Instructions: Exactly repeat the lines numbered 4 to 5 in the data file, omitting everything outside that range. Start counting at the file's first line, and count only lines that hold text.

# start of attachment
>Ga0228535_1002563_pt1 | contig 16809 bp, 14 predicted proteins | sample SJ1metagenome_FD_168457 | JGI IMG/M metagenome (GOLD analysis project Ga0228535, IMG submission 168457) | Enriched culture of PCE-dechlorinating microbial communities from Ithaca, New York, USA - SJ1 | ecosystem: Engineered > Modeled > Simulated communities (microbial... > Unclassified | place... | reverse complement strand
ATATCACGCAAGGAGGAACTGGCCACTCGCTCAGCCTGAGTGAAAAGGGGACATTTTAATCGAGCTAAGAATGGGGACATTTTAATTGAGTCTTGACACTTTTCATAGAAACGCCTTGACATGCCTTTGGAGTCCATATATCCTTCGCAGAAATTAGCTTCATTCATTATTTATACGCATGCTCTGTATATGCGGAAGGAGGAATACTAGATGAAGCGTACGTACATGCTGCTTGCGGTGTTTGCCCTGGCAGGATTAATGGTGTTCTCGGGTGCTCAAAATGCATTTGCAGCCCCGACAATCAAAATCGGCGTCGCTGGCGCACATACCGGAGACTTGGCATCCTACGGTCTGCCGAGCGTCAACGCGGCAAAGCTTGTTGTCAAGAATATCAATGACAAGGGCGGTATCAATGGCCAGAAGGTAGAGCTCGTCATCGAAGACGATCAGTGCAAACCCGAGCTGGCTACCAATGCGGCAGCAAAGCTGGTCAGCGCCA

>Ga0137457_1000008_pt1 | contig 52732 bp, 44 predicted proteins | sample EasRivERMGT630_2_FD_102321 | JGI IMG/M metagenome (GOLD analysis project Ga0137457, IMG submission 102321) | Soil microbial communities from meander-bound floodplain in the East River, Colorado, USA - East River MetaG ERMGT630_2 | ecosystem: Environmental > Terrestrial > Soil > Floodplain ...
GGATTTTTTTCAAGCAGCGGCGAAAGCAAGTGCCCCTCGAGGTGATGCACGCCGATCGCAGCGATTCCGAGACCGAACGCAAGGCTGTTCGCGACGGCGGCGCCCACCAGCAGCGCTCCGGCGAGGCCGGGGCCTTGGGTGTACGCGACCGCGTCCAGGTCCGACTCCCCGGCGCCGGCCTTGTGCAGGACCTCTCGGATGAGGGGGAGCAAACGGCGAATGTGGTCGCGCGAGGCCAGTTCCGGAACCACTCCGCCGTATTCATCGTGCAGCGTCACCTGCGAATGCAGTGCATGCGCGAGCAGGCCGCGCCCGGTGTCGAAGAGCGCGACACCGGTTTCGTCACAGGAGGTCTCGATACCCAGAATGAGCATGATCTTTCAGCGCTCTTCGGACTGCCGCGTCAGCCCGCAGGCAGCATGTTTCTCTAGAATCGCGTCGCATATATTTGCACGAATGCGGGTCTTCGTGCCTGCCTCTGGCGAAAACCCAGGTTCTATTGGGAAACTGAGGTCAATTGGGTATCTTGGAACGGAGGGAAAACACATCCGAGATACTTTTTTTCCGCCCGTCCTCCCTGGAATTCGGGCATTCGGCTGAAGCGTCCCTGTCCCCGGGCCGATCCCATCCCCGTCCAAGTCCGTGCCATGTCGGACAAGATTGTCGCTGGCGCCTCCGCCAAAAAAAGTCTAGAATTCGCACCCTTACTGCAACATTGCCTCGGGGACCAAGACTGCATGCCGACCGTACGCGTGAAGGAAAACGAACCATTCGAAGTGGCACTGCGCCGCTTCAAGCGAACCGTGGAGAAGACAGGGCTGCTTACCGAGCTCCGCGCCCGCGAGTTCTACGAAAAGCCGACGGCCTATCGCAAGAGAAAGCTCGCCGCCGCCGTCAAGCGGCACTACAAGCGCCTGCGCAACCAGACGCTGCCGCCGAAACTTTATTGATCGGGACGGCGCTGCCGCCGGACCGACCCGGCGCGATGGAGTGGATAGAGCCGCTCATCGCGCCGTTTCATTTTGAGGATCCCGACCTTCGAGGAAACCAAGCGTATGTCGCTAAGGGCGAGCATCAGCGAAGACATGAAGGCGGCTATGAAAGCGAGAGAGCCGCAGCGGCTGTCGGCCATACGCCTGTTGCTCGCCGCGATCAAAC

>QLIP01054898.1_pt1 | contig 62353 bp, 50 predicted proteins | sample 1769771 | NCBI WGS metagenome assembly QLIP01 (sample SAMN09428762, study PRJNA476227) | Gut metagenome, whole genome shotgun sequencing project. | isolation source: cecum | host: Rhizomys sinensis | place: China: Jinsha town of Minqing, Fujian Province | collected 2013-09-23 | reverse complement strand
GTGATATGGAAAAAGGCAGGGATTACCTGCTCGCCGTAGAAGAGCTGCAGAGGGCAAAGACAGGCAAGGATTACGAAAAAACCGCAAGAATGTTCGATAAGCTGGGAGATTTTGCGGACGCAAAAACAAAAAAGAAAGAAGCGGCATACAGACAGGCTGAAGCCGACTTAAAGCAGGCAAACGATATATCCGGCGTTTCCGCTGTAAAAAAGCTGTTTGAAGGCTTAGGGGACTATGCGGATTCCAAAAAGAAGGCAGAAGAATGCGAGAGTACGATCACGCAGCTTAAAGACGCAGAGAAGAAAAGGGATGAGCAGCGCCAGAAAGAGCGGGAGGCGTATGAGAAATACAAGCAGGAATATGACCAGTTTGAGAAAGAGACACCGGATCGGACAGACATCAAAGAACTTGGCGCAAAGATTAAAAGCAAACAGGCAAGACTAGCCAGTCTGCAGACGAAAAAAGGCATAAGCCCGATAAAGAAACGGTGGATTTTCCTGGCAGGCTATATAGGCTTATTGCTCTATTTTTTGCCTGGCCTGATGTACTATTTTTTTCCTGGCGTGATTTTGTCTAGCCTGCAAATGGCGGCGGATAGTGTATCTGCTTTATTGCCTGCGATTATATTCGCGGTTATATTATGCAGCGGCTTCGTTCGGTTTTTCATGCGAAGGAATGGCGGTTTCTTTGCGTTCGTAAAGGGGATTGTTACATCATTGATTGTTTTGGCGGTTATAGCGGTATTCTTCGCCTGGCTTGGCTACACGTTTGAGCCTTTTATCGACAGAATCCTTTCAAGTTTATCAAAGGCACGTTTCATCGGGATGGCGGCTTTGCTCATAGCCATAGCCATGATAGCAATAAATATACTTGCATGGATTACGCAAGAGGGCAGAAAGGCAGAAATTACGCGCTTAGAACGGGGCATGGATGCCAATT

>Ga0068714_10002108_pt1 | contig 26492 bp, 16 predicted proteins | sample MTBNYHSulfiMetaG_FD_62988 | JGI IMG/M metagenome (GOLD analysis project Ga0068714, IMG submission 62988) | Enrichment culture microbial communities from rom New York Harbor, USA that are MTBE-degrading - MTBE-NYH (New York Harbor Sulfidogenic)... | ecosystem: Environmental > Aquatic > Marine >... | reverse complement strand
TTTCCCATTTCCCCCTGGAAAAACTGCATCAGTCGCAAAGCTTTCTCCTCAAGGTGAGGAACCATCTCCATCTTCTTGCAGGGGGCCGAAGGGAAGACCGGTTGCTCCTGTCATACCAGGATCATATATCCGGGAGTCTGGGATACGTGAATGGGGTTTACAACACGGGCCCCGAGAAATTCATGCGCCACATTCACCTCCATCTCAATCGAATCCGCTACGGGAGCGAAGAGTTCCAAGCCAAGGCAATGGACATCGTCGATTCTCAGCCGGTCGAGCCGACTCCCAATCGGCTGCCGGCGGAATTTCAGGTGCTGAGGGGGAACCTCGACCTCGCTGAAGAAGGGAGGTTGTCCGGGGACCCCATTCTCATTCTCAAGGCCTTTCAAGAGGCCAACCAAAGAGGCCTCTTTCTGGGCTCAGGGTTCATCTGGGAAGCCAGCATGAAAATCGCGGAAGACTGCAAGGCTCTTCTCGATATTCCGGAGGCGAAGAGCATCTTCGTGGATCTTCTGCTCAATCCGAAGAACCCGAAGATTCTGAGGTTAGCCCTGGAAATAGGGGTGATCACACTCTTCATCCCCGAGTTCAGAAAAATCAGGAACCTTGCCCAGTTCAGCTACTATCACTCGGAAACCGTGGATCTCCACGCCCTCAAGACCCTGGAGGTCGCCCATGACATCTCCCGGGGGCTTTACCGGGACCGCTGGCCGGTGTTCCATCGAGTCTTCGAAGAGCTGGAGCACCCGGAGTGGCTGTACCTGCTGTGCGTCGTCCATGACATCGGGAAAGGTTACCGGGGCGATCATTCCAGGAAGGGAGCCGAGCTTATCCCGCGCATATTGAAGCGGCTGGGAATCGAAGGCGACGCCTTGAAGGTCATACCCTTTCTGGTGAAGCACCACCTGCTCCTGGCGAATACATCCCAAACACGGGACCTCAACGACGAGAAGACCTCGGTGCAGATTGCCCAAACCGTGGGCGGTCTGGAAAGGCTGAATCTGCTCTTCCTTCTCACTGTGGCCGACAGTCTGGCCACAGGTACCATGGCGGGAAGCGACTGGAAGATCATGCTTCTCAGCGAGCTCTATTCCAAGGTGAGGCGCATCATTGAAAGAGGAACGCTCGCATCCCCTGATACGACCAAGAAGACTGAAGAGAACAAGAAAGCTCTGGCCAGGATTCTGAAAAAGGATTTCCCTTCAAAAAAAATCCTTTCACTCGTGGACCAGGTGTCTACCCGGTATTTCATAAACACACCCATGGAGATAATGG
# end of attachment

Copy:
GGATTTTTTTCAAGCAGCGGCGAAAGCAAGTGCCCCTCGAGGTGATGCACGCCGATCGCAGCGATTCCGAGACCGAACGCAAGGCTGTTCGCGACGGCGGCGCCCACCAGCAGCGCTCCGGCGAGGCCGGGGCCTTGGGTGTACGCGACCGCGTCCAGGTCCGACTCCCCGGCGCCGGCCTTGTGCAGGACCTCTCGGATGAGGGGGAGCAAACGGCGAATGTGGTCGCGCGAGGCCAGTTCCGGAACCACTCCGCCGTATTCATCGTGCAGCGTCACCTGCGAATGCAGTGCATGCGCGAGCAGGCCGCGCCCGGTGTCGAAGAGCGCGACACCGGTTTCGTCACAGGAGGTCTCGATACCCAGAATGAGCATGATCTTTCAGCGCTCTTCGGACTGCCGCGTCAGCCCGCAGGCAGCATGTTTCTCTAGAATCGCGTCGCATATATTTGCACGAATGCGGGTCTTCGTGCCTGCCTCTGGCGAAAACCCAGGTTCTATTGGGAAACTGAGGTCAATTGGGTATCTTGGAACGGAGGGAAAACACATCCGAGATACTTTTTTTCCGCCCGTCCTCCCTGGAATTCGGGCATTCGGCTGAAGCGTCCCTGTCCCCGGGCCGATCCCATCCCCGTCCAAGTCCGTGCCATGTCGGACAAGATTGTCGCTGGCGCCTCCGCCAAAAAAAGTCTAGAATTCGCACCCTTACTGCAACATTGCCTCGGGGACCAAGACTGCATGCCGACCGTACGCGTGAAGGAAAACGAACCATTCGAAGTGGCACTGCGCCGCTTCAAGCGAACCGTGGAGAAGACAGGGCTGCTTACCGAGCTCCGCGCCCGCGAGTTCTACGAAAAGCCGACGGCCTATCGCAAGAGAAAGCTCGCCGCCGCCGTCAAGCGGCACTACAAGCGCCTGCGCAACCAGACGCTGCCGCCGAAACTTTATTGATCGGGACGGCGCTGCCGCCGGACCGACCCGGCGCGATGGAGTGGATAGAGCCGCTCATCGCGCCGTTTCATTTTGAGGATCCCGACCTTCGAGGAAACCAAGCGTATGTCGCTAAGGGCGAGCATCAGCGAAGACATGAAGGCGGCTATGAAAGCGAGAGAGCCGCAGCGGCTGTCGGCCATACGCCTGTTGCTCGCCGCGATCAAAC

>QLIP01054898.1_pt1 | contig 62353 bp, 50 predicted proteins | sample 1769771 | NCBI WGS metagenome assembly QLIP01 (sample SAMN09428762, study PRJNA476227) | Gut metagenome, whole genome shotgun sequencing project. | isolation source: cecum | host: Rhizomys sinensis | place: China: Jinsha town of Minqing, Fujian Province | collected 2013-09-23 | reverse complement strand